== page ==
1. Check the user-agent in order to provide the correct SameSite property. You can implement the user-agent check in C# and Node.js.
  2. Set your cookie attributes using both the new and old models. See Handling incompatible clients

    If your app is running in the Teams desktop client, and you set the SameSite attribute to SameSite=None , your app will not work as expected.

Using either approach will ensure that your application continues to work properly when the Teams desktop client is upgraded to a SameSite=None compatible version of Chromium.

Teams implications and adjustments

Warning

Applications running in the Teams desktop client are incompatible with the SameSite=None attribute, and they will not work as expected. Please see the workaround solutions, above.

  1. Enable the relevant SameSite setting for your cookies and validate that your apps and extensions continue to work in Teams.
  2. If your apps or extensions fail, make the necessary fixes prior to the Chrome 80 release.
  3. Microsoft internal partners can join the following team if they need more information or help with this issue: https://teams.microsoft.com/l/team/19%3A08b594cd465e4c0491fb751e823802e2%40thread.skype/conversations?groupId=4d6d04cd-dbf0-43c8-a2ff-f80dd38be034&tenantId=72f988bf-86f1-41af-91ab-2d7cd011db47.

Note

For best practice, it's recommended that you always set SameSite attributes to reflect the intended use for your cookies — don't rely on default browser behavior. See Developers: Get Ready for New SameSite=None; Secure Cookie Settings.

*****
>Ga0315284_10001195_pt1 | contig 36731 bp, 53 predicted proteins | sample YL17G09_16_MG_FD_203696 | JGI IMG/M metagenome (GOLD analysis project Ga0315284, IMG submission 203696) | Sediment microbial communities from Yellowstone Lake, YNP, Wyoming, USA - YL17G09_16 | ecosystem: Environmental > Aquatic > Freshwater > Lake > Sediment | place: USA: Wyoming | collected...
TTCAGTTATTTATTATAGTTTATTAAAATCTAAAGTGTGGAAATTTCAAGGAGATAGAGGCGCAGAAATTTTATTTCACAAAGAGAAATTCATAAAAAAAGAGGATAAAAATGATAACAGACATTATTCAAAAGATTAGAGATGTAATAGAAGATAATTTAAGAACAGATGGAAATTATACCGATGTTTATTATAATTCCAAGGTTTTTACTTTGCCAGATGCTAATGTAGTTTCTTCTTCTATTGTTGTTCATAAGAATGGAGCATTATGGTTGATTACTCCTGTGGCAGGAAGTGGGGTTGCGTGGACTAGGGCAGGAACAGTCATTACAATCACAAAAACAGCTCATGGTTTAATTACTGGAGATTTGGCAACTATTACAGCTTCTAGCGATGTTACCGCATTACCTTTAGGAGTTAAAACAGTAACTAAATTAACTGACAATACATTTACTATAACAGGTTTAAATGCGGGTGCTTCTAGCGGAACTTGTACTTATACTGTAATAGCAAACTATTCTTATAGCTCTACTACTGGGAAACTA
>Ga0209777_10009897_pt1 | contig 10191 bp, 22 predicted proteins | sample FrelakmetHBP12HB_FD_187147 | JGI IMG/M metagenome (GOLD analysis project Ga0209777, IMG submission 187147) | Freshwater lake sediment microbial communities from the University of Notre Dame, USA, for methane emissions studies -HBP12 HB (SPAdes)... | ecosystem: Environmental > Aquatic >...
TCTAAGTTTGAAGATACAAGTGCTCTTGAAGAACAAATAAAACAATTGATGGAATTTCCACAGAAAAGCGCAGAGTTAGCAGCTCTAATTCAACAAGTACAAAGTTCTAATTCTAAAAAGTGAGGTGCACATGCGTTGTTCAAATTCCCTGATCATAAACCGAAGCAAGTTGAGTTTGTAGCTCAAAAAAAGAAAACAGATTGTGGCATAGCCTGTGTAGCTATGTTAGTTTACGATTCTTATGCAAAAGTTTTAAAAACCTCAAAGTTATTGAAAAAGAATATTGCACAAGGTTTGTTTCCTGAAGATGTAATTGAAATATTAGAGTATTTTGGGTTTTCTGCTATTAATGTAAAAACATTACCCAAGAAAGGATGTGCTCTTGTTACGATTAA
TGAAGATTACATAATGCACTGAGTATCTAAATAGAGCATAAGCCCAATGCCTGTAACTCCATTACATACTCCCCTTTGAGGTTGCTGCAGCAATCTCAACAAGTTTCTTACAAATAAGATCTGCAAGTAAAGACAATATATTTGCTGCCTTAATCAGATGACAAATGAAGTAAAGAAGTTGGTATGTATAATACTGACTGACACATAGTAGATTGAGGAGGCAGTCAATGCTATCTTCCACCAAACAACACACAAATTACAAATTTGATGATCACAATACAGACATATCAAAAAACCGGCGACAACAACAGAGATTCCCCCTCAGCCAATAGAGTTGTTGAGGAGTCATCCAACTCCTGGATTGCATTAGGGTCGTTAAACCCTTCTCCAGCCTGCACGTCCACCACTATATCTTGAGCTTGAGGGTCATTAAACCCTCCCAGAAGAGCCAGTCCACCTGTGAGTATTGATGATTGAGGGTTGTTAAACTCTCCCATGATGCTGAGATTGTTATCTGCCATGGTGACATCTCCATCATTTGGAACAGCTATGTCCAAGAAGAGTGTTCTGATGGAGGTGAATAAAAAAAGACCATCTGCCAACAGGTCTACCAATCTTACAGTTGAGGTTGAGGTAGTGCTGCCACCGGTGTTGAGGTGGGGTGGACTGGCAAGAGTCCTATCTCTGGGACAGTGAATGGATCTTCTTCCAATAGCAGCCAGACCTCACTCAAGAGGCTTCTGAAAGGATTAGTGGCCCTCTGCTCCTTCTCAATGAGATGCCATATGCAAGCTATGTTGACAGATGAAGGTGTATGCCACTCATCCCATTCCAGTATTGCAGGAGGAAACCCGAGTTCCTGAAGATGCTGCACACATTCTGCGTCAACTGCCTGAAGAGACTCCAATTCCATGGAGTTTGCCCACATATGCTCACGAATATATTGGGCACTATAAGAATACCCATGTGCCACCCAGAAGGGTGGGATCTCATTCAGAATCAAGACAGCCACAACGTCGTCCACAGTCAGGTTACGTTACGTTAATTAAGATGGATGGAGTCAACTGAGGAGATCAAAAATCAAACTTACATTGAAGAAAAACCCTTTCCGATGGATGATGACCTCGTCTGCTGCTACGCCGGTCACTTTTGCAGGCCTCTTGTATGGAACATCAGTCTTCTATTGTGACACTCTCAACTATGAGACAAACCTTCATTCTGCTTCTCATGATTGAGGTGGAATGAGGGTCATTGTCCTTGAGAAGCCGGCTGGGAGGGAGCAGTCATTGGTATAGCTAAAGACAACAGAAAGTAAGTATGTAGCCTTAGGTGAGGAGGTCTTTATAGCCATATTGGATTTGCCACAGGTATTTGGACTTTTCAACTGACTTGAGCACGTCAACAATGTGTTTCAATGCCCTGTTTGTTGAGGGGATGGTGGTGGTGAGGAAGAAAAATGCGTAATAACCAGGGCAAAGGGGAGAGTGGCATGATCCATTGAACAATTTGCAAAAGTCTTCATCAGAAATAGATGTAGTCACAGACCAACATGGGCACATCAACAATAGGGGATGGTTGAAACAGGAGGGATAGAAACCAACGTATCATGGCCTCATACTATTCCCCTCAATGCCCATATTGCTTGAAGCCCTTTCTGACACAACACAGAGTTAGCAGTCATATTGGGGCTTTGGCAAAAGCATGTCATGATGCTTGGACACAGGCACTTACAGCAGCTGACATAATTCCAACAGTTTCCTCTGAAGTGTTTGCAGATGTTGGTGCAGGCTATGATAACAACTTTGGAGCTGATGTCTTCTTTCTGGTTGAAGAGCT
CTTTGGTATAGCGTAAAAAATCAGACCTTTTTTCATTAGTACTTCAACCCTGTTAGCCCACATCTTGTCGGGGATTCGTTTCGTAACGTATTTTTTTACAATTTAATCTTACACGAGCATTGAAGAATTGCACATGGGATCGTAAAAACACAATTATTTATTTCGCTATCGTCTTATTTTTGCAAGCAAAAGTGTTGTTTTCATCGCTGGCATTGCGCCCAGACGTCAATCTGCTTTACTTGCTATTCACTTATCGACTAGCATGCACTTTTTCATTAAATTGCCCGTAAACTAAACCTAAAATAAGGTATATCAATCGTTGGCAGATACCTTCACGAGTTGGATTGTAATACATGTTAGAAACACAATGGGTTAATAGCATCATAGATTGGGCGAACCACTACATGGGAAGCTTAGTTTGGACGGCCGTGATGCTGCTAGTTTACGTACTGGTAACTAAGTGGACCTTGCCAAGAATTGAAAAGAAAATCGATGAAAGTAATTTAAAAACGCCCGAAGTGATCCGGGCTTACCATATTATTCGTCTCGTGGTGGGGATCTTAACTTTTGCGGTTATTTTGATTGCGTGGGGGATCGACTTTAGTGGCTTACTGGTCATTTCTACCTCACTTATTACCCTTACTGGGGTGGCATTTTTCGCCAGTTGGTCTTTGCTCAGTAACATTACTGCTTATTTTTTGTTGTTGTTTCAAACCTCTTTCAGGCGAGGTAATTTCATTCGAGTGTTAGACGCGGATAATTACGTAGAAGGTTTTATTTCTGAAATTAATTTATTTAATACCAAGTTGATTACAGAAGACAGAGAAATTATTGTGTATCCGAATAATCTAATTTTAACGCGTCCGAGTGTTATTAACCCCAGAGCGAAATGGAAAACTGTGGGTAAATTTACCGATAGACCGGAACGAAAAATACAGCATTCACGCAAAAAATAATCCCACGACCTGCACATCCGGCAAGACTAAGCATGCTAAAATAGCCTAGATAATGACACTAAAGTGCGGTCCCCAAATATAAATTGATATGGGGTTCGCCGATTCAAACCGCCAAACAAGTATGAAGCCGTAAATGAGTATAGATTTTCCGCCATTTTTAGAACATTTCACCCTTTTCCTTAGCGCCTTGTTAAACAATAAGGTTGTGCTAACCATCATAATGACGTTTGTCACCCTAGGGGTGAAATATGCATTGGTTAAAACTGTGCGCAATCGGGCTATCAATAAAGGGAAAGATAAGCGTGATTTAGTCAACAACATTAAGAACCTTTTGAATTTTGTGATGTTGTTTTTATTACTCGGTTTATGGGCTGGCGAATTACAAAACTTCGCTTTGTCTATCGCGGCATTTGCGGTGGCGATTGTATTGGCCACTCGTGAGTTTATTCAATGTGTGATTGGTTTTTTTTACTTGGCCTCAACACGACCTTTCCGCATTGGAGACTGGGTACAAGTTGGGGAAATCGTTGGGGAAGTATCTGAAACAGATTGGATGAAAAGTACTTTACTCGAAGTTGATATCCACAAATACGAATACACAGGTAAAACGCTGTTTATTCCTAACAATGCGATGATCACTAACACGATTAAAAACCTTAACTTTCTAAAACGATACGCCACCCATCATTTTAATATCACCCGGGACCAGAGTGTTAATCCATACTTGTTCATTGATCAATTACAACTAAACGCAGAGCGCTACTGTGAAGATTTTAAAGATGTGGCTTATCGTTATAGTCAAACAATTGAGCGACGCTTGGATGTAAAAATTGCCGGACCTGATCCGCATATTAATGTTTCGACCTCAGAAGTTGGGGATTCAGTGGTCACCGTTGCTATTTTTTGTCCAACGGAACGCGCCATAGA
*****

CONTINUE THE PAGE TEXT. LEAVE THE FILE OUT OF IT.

Tabs, task modules, and message extensions

  • Teams tabs use <iframes> to embed content that is viewed in a top-level or first-party context.
  • Task modules allow you to create modal popup experiences in your Teams application. Similar to a tab, a modal window opens inside the current page.
  • Message extensions allow you to insert enriched content into chat message from external resources.

Any cookies used by embedded content will be considered third-party when the site is displayed in an <iframe>. In addition, if any remote resources on a page rely on cookies being sent with a request (e.g., <img> and <script> tags, external fonts, and personalized content) you'll need to ensure those are marked for cross-site usage — SameSite=None; Secure — or ensure that a fallback is in place.

Authentication

  • If you require authentication for embedded content pages in tabs, you'll need to use the web-based authentication flow.
  • A web-based authentication flow can also be used for a configuration page, task module, or messaging extension.
  • You can use a web-based authentication flow for a conversational bot you'll need to use a task module.

Pursuant to the updated SameSite restrictions, a browser will not add a cookie to an already authenticated web site if the link derives from an external site. You'll need to ensure your authentication cookies are marked for cross-site usage — SameSite=None; Secure — or ensure that a fallback is in place.

Android System WebView

Android WebView is a Chrome system component that allows Android apps to display web content. While the new restrictions will become the default, starting with Chrome 80, they will not be immediately enforced on WebViews. They will be applied in the future. To prepare, Android allows native apps to set cookies directly via the CookeManager API:

  • For cookies that are only needed in a first-party context, you should declare them as SameSite=Lax or SameSite=Strict, as appropriate.
  • For cookies needed in a third-party context, you should ensure that they are declared as SameSite=None; Secure.

Learn more

SameSite examples

SameSite cookie recipes

Known Incompatible Clients

Developers: Get Ready for New SameSite=None; Secure Cookie Settings

OpenId Connect impact
Upcoming SameSite Cookie Changes in ASP.NET and ASP.NET Core